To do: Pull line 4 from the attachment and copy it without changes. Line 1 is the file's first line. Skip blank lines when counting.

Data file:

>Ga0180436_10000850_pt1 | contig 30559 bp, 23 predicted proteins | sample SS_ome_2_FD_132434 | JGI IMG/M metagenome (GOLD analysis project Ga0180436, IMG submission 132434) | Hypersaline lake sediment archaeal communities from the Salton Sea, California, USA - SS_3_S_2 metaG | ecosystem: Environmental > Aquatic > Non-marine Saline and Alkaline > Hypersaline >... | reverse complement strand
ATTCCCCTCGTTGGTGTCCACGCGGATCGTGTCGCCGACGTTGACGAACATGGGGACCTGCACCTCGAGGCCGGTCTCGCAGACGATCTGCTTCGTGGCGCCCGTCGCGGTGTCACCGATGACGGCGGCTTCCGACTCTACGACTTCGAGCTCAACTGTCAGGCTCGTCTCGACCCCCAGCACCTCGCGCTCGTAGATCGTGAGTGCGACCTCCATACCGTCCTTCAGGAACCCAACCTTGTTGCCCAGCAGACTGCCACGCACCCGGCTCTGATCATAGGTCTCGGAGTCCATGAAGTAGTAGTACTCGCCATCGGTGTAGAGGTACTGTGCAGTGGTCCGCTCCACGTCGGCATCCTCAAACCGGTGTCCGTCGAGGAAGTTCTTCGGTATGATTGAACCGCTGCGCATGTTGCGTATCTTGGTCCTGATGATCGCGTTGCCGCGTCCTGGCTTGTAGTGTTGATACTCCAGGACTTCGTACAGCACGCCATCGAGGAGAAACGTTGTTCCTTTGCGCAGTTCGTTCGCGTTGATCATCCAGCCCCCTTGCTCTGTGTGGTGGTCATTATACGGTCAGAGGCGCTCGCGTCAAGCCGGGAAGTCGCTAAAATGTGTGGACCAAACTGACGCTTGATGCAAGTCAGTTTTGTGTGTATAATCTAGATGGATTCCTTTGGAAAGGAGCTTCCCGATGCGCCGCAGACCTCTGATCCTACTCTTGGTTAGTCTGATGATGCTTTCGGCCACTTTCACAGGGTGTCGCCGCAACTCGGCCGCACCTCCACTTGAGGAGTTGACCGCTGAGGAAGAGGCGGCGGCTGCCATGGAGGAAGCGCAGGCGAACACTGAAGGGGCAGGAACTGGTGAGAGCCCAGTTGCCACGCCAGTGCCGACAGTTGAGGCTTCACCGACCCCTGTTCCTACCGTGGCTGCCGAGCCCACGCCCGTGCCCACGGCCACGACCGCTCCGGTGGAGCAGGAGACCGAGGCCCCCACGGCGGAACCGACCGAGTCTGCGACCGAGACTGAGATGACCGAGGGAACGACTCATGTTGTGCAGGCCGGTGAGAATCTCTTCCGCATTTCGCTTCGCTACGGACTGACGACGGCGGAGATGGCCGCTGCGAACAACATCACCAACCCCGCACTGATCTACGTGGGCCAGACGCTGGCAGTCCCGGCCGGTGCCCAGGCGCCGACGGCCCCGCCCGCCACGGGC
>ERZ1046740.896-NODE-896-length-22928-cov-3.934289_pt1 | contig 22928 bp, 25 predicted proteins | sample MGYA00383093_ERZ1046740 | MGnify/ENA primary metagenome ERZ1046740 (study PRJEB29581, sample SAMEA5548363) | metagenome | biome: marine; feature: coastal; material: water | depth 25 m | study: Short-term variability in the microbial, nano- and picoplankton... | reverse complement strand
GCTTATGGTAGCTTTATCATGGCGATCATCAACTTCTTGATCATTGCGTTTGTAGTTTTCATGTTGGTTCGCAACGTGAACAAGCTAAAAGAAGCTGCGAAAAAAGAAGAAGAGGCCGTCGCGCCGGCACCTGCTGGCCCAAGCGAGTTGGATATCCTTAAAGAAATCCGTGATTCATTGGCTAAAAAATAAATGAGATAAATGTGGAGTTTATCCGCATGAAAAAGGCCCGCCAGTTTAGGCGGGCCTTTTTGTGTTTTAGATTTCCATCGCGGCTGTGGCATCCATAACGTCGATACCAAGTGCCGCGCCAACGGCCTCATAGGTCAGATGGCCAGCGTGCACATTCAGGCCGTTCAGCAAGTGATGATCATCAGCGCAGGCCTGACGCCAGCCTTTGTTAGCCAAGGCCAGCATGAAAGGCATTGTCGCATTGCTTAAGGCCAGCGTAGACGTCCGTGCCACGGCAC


GCTTATGGTAGCTTTATCATGGCGATCATCAACTTCTTGATCATTGCGTTTGTAGTTTTCATGTTGGTTCGCAACGTGAACAAGCTAAAAGAAGCTGCGAAAAAAGAAGAAGAGGCCGTCGCGCCGGCACCTGCTGGCCCAAGCGAGTTGGATATCCTTAAAGAAATCCGTGATTCATTGGCTAAAAAATAAATGAGATAAATGTGGAGTTTATCCGCATGAAAAAGGCCCGCCAGTTTAGGCGGGCCTTTTTGTGTTTTAGATTTCCATCGCGGCTGTGGCATCCATAACGTCGATACCAAGTGCCGCGCCAACGGCCTCATAGGTCAGATGGCCAGCGTGCACATTCAGGCCGTTCAGCAAGTGATGATCATCAGCGCAGGCCTGACGCCAGCCTTTGTTAGCCAAGGCCAGCATGAAAGGCATTGTCGCATTGCTTAAGGCCAGCGTAGACGTCCGTGCCACGGCAC